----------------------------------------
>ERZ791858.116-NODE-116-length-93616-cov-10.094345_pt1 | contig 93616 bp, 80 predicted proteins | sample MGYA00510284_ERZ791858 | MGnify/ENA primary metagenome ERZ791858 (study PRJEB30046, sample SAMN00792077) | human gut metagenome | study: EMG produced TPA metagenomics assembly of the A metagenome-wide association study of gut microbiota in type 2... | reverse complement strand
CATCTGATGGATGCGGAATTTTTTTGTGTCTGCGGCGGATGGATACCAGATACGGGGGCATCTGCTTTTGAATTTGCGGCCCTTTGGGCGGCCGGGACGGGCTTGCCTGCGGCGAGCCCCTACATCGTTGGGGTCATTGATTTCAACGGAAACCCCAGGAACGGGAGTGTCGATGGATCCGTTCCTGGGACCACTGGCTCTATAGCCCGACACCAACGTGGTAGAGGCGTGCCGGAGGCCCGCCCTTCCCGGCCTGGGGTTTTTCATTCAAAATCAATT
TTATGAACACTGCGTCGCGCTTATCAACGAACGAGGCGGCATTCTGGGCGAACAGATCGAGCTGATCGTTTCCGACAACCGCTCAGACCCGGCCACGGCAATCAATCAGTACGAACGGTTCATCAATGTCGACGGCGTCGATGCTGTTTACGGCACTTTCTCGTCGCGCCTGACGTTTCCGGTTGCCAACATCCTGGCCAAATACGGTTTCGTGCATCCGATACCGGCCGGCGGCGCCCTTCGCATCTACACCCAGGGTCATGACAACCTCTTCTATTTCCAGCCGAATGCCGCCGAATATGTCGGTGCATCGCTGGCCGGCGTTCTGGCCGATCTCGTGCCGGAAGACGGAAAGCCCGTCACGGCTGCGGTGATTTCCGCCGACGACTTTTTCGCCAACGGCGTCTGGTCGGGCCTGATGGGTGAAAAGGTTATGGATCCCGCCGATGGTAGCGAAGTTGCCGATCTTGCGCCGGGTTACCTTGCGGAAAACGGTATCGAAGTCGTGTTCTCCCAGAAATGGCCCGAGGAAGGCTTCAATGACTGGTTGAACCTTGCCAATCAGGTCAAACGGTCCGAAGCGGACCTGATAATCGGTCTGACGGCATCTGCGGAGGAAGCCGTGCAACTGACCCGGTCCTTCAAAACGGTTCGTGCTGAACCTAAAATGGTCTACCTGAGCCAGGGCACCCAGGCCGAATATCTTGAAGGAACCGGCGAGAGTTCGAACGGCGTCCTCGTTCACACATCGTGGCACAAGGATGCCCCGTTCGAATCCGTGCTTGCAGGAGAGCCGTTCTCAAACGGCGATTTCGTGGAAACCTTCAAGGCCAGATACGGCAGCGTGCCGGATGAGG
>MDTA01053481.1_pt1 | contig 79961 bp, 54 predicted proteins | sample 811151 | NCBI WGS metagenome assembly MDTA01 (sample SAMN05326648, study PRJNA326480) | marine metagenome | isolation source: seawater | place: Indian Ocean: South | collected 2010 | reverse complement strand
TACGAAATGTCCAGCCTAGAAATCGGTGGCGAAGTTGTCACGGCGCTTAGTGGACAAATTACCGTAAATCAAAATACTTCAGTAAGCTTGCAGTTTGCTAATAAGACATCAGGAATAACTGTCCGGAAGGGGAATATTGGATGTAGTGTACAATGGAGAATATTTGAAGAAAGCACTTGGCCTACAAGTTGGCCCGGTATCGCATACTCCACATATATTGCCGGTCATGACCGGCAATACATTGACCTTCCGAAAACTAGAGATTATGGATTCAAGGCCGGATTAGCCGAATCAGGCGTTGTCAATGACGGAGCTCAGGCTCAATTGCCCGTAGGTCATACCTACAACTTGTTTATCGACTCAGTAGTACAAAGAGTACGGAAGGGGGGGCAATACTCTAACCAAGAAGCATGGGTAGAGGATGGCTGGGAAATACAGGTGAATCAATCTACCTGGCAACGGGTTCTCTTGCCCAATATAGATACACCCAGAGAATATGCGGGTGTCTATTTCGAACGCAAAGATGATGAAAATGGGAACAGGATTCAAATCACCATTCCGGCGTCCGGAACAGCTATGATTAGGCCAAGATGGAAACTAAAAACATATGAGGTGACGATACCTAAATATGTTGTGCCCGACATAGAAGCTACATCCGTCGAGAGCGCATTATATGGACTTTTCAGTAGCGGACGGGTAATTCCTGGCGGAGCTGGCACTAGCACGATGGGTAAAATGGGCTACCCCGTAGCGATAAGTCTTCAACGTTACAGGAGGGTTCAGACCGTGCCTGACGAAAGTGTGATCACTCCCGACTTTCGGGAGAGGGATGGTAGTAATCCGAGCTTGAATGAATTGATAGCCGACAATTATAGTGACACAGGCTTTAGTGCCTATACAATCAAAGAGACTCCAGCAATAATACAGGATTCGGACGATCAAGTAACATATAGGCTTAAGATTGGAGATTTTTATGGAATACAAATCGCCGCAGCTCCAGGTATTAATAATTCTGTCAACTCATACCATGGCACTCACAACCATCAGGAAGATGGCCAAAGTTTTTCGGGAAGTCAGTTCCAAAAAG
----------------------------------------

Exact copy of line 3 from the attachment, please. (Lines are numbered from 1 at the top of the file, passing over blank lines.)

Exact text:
TTATGAACACTGCGTCGCGCTTATCAACGAACGAGGCGGCATTCTGGGCGAACAGATCGAGCTGATCGTTTCCGACAACCGCTCAGACCCGGCCACGGCAATCAATCAGTACGAACGGTTCATCAATGTCGACGGCGTCGATGCTGTTTACGGCACTTTCTCGTCGCGCCTGACGTTTCCGGTTGCCAACATCCTGGCCAAATACGGTTTCGTGCATCCGATACCGGCCGGCGGCGCCCTTCGCATCTACACCCAGGGTCATGACAACCTCTTCTATTTCCAGCCGAATGCCGCCGAATATGTCGGTGCATCGCTGGCCGGCGTTCTGGCCGATCTCGTGCCGGAAGACGGAAAGCCCGTCACGGCTGCGGTGATTTCCGCCGACGACTTTTTCGCCAACGGCGTCTGGTCGGGCCTGATGGGTGAAAAGGTTATGGATCCCGCCGATGGTAGCGAAGTTGCCGATCTTGCGCCGGGTTACCTTGCGGAAAACGGTATCGAAGTCGTGTTCTCCCAGAAATGGCCCGAGGAAGGCTTCAATGACTGGTTGAACCTTGCCAATCAGGTCAAACGGTCCGAAGCGGACCTGATAATCGGTCTGACGGCATCTGCGGAGGAAGCCGTGCAACTGACCCGGTCCTTCAAAACGGTTCGTGCTGAACCTAAAATGGTCTACCTGAGCCAGGGCACCCAGGCCGAATATCTTGAAGGAACCGGCGAGAGTTCGAACGGCGTCCTCGTTCACACATCGTGGCACAAGGATGCCCCGTTCGAATCCGTGCTTGCAGGAGAGCCGTTCTCAAACGGCGATTTCGTGGAAACCTTCAAGGCCAGATACGGCAGCGTGCCGGATGAGG